Spain's king on day two of enclave visit
6 November 2007, MELILLA - Spain's King Juan Carlos on Tuesday began the second day of his visit to Spanish enclaves on the north African coast in a trip that has drawn accusations of colonialism from Morocco.
6 November 2007
MELILLA - Spain's King Juan Carlos on Tuesday began the second day of his visit to Spanish enclaves on the north African coast in a trip that has drawn accusations of colonialism from Morocco.
Juan Carlos arrived in Melilla accompanied by Queen Sofia to cries of "Long Live Spain", "Melilla Is Spanish" and "Long Live The King" from a throng on the enclave's main square.
The king later gave a speech at city hall before local officials.
"As king for all Spaniards, it is my duty to visit Melilla with the queen," he said, thanking residents for his warm welcome without referring to the diplomatic row with Morocco that the trip has sparked.
His visit to Melilla and to the enclave of Ceuta on Monday -- the first of his 32-year reign -- has provoked ire from the Moroccan government, which recalled its ambassador to Madrid last week. Morocco lays claim to the territories.
"Spain must understand that its colonial era is over and for good," Moroccan Prime Minister Abbas El Fassi said Monday.
The two enclaves held by Spain for around 500 years are "an integral part of our national territory," he added.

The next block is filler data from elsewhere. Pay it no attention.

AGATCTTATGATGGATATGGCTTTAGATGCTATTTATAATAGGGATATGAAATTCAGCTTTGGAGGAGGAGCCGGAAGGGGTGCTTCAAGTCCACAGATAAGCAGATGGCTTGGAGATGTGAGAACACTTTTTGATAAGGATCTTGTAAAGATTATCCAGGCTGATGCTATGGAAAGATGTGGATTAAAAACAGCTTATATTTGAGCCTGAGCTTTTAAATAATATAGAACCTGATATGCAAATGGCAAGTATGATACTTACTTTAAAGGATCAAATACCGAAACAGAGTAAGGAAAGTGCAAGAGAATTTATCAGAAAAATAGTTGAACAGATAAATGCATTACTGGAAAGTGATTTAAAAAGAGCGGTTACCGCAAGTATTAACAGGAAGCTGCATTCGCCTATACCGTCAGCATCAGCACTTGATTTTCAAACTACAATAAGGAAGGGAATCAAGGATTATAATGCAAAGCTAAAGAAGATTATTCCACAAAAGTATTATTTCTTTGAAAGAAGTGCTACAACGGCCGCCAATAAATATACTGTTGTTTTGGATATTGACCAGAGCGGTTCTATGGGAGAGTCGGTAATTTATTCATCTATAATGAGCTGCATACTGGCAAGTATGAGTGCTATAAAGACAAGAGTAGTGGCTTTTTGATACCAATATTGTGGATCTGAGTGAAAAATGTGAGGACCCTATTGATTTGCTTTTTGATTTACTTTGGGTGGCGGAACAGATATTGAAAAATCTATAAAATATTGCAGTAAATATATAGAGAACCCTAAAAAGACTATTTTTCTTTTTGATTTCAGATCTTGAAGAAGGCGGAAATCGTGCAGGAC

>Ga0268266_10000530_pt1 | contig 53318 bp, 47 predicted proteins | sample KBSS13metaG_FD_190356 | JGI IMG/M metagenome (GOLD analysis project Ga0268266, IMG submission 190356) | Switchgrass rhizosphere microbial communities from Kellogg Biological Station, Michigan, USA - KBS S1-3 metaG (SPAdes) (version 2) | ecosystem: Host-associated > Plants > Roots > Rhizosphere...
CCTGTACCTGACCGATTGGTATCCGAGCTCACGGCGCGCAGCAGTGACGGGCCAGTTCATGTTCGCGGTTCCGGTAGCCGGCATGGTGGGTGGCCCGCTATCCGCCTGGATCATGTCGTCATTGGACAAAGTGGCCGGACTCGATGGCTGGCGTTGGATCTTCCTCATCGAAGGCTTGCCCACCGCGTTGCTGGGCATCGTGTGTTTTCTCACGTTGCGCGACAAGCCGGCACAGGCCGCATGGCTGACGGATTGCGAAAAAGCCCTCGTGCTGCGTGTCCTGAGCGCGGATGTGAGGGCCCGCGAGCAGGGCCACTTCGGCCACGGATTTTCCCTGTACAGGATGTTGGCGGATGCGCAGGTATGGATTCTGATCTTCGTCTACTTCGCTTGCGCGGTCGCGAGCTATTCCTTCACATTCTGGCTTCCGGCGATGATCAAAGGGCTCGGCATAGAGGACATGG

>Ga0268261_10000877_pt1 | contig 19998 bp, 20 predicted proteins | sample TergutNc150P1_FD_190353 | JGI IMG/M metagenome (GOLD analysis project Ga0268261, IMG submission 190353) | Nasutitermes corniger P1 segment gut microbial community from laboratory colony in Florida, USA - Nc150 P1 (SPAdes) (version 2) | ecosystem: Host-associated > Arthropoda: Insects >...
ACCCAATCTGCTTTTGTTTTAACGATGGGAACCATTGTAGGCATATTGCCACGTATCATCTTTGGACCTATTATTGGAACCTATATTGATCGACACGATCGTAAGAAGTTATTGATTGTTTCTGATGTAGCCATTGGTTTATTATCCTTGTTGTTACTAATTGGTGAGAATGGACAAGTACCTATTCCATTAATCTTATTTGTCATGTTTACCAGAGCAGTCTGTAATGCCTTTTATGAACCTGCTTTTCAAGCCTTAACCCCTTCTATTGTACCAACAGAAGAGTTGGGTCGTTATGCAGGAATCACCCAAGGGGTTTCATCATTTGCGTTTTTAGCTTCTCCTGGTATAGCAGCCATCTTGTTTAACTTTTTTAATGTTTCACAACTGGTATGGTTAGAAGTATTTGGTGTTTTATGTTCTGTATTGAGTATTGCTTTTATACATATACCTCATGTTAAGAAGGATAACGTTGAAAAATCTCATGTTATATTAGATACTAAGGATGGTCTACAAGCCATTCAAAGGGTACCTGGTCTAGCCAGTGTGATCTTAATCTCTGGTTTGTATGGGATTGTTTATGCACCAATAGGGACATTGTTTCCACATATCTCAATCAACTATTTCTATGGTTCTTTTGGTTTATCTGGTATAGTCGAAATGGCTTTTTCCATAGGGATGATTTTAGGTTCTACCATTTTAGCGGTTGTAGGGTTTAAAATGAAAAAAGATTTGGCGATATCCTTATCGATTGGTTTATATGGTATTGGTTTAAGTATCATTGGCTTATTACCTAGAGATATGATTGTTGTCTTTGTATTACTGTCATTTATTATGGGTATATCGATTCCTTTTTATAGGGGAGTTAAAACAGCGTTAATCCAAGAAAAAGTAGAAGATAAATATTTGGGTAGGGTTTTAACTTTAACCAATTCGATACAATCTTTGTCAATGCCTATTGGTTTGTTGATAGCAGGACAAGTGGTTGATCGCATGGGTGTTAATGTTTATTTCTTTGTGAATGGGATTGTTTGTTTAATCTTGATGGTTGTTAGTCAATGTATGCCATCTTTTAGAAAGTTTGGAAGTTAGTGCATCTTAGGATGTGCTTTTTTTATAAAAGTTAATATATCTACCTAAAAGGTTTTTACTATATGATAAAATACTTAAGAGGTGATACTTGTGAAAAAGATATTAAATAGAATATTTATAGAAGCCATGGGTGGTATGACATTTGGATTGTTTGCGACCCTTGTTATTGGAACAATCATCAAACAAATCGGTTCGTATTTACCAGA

Madrid sought to soothe tensions Tuesday.
Disagreement over the enclaves must not define "the whole relationship" between the two countries, Spanish Secretary of State for Foreign Affairs Bernardino Leon told Spanish radio.
"A disagreement on one concrete point must not encompass the whole relationship," he said.
The Moroccan parliament on Monday night called for "serious and responsible discussions" with Spain on the status of the "occupied" enclaves.
The Spanish press on Tuesday pondered the likely repercussions of the visit.
"Rest assured, once the initial angry gestures of our neighbour -- the demonstrations and the statements of disapproval -- have passed, what will remain is the magnitude of the damage caused to our bilateral relations," wrote the liberal daily El Mundo in an editorial.
"Only time will tell whether the Moroccan royal family will decide to continue the withdrawal of its ambassador or continue its collaboration over issues like illegal immigration and Islamic terrorism," it concluded.
[Copyright AFP 2007]
Subject: Spanish news